Index funds that eliminate the risks in fund manager’s stock selection have been gaining investor attention in the past few years. This is because of the underperformance of many actively managed large-cap funds against their benchmarks such as the Nifty 50 TRI and the Nifty 100 TRI.
As there is no active selection of stocks by the fund manager, unsystematic risk (pertaining to selection of companies, sectors, etc) in index funds is low.
Lower expense ratios than actively managed equity funds, adds to their attraction.
Equal weight index funds
Index funds try to replicate the performance of their underlying benchmarks.
They imitate the portfolio of an index (say, the Nifty 50) by investing in stocks that are part of it in the same proportion as they are in the index. Equal weight index funds, however, place no importance on weights allocated to individual stocks in an index.
These funds allocate equal weights — while investing — to all the companies in an index.
Most indices tend to assign weights based on the market capitalisaton of their constituents.
No allocation bias
By assigning equal weight, these funds are eliminating the bias in allocation arising from the size of a company.
Currently, three equal weight index funds are available in the market.
DSP Equal Nifty 50 Fund tracks the Nifty 50 Equal Weight index as the benchmark, while Principal Nifty 100 Equal Weight Fund and Sundaram Smart Nifty 100 Equal Weight Fund track the Nifty 100 equal weight index as their benchmark.
These funds aim to achieve returns commensurate with their respective indices.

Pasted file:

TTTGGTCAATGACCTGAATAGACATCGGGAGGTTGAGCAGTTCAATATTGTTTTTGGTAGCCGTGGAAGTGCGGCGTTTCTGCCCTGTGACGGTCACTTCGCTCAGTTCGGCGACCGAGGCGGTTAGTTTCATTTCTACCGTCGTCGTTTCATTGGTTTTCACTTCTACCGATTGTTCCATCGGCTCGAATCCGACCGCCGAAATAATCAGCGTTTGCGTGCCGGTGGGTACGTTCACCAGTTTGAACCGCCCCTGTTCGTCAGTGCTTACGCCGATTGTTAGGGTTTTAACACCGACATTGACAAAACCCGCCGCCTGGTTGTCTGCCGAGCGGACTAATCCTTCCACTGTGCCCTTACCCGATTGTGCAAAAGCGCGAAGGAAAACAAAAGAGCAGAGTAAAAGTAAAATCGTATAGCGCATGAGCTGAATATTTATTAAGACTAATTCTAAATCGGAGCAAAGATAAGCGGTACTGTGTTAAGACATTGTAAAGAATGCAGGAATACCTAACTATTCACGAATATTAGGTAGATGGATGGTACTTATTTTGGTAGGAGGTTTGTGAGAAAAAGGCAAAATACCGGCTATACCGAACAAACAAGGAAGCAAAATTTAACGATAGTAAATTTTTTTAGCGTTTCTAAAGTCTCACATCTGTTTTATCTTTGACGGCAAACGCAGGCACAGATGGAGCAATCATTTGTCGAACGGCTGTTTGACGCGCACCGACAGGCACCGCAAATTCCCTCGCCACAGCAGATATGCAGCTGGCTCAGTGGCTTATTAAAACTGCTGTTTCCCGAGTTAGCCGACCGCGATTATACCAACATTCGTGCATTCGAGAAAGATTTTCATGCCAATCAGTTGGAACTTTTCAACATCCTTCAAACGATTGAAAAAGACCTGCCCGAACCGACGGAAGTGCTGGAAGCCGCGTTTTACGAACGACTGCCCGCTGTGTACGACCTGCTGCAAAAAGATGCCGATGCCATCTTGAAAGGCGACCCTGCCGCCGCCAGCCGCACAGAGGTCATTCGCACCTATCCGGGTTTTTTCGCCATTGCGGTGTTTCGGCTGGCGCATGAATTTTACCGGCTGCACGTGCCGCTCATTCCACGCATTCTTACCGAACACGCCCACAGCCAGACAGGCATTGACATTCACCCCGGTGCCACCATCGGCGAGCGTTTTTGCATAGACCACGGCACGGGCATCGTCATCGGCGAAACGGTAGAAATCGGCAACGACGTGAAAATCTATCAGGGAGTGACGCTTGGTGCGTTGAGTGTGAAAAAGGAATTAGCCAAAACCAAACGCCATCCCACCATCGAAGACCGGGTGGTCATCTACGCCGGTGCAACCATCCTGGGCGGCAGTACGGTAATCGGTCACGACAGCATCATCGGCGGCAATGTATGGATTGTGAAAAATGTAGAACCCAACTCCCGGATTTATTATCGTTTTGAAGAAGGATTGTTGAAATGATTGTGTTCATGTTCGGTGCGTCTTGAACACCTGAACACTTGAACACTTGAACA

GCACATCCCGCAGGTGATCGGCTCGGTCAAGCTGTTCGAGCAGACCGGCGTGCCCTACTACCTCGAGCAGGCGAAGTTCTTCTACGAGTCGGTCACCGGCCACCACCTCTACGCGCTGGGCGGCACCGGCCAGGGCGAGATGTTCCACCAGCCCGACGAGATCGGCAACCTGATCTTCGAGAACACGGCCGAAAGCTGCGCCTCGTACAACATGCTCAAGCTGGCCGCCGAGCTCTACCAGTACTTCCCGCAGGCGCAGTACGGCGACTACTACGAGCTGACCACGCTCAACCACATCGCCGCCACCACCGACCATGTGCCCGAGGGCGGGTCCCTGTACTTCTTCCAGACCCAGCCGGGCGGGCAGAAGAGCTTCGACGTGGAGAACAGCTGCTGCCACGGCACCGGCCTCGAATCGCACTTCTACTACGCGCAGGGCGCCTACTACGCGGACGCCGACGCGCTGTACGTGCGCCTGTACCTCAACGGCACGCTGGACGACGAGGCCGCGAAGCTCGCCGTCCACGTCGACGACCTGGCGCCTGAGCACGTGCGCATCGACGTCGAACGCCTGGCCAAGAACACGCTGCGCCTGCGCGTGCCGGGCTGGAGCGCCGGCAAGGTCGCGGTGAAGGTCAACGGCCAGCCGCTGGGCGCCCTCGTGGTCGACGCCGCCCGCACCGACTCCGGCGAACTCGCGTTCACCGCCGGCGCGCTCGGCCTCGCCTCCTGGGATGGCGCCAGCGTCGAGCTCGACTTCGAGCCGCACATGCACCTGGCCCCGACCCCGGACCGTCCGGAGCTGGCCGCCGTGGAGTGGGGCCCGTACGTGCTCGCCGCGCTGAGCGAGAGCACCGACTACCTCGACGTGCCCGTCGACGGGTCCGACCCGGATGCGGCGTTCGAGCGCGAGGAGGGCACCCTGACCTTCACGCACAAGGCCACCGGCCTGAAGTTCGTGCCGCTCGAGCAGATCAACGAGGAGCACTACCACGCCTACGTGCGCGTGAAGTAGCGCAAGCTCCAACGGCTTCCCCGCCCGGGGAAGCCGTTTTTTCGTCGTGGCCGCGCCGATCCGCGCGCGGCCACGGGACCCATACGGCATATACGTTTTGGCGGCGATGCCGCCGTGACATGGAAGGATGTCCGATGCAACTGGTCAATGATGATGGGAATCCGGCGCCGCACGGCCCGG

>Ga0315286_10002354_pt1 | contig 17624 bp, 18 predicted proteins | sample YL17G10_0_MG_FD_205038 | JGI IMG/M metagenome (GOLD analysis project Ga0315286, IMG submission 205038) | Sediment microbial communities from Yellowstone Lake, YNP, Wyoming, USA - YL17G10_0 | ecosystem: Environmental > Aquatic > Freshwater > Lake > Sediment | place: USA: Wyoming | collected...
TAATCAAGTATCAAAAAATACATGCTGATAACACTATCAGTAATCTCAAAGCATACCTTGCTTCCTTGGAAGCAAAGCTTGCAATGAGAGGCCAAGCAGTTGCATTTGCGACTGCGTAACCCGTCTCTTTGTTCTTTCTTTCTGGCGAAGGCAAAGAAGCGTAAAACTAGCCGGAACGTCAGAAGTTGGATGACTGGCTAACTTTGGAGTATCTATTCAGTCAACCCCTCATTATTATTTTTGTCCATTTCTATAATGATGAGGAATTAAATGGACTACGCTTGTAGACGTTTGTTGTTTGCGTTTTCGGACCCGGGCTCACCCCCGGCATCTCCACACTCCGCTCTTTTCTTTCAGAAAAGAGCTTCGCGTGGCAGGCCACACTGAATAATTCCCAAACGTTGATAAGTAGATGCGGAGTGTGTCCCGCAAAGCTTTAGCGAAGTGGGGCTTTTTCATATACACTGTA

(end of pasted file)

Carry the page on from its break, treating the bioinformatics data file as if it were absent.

The equal weight indices are more evenly distributed across different sectors.
For instance, the top 10 stocks in the Nifty 50 index constitute about 60 per cent of its portfolio spreading across four sectors.
Meanwhile, the top 10 stocks in the Nifty 50 Equal Weight index constitutes just 20 per cent of the portfolio diversifying across six sectors. The weights are realigned once every quarter.
Over the past one, three and five years, the above said equal weight indices have underperformed their respective market-cap weight indices.
During these periods, the Nifty 50 Equal Weight index (TRI) registered -34 per cent, -9 per cent and -4 per cent compounded annualised returns (CAGR), while the Nifty 50 TRI delivered -30 per cent, -3 per cent and 0.1 per cent returns.
The trend is similar in the Nifty 100 Equal Weight index (TRI), too, which clocked a CAGR of -31 per cent, -8 per cent and -2 per cent, whereas the Nifty 100 TRI yielded -29 per cent, -3 per cent and 0.5 per cent, respectively, during these periods.
However, rolling return data show mixed results. Rolling return tells you the consistency of a fund’s performance. Five-year rolling returns calculated from the past seven years’ NAV history show that the Nifty 50 Equal Weight index TRI delivered 8.7 per cent CAGR, while the Nifty 50 TRI registered 11.4 per cent.
Meanwhile, the Nifty 100 Equal Weight index TRI clocked a return of 11.4 per cent and tried to match with the return of the Nifty 100 TRI’s 12 per cent.
Apart from returns, the efficacy of index funds is identified through tracking error (TE), which measures how closely an index fund tracks its chosen index. Daily TE calculated from the last two years’ NAV was 0.07 per cent, 0.08 per cent and 0.06 per cent for DSP Equal Nifty 50, Principal Nifty 100 Equal Weight and Sundaram Smart Nifty 100 Equal Weight, respectively.